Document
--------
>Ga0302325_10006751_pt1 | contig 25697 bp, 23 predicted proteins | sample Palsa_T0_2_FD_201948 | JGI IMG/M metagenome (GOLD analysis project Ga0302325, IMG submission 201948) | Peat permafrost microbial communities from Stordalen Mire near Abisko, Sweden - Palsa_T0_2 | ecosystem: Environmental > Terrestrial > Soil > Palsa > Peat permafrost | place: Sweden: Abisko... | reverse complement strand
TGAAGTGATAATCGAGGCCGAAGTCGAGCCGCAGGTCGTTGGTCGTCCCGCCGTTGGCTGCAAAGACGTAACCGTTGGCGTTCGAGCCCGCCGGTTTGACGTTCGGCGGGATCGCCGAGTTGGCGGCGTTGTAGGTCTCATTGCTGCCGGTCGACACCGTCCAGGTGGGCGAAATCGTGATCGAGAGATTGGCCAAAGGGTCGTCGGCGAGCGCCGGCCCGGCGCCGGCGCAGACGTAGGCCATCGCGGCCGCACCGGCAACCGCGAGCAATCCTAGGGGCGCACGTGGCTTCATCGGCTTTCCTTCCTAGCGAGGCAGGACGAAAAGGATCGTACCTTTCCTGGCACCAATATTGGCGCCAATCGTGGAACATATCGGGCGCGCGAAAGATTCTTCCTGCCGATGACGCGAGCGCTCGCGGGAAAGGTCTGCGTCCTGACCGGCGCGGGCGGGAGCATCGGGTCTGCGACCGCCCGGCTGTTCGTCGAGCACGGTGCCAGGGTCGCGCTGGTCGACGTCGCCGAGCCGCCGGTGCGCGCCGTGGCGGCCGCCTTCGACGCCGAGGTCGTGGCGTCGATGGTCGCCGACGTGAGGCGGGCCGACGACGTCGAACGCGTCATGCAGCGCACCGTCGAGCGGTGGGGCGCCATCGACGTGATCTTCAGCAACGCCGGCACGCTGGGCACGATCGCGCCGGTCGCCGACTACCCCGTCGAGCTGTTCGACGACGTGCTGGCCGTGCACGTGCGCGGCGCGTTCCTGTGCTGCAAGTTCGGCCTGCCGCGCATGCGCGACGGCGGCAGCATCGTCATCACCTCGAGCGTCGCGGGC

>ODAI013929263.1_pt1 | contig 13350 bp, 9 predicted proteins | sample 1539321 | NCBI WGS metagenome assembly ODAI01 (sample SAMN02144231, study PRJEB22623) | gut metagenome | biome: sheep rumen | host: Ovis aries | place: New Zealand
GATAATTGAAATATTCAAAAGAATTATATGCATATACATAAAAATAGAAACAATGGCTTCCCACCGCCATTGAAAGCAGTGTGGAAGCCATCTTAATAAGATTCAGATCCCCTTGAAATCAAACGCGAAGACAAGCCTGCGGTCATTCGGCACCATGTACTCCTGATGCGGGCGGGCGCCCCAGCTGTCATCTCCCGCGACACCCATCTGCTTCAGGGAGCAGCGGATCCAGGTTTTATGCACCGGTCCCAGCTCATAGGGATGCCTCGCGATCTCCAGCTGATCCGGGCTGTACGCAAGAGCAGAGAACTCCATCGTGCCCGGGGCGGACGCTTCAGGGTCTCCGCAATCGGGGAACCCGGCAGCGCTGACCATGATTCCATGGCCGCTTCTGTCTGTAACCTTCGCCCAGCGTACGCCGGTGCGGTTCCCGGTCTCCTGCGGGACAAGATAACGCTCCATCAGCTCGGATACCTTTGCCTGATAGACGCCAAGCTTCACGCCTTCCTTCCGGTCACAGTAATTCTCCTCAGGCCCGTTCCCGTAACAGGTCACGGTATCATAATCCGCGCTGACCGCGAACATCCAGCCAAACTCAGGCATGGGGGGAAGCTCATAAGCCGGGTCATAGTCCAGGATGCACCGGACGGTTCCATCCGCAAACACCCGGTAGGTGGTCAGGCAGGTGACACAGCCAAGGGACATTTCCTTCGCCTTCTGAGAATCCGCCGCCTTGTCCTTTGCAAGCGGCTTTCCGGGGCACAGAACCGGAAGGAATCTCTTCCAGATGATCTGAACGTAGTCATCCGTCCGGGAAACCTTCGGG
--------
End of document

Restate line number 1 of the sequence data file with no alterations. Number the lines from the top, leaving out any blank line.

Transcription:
>Ga0302325_10006751_pt1 | contig 25697 bp, 23 predicted proteins | sample Palsa_T0_2_FD_201948 | JGI IMG/M metagenome (GOLD analysis project Ga0302325, IMG submission 201948) | Peat permafrost microbial communities from Stordalen Mire near Abisko, Sweden - Palsa_T0_2 | ecosystem: Environmental > Terrestrial > Soil > Palsa > Peat permafrost | place: Sweden: Abisko... | reverse complement strand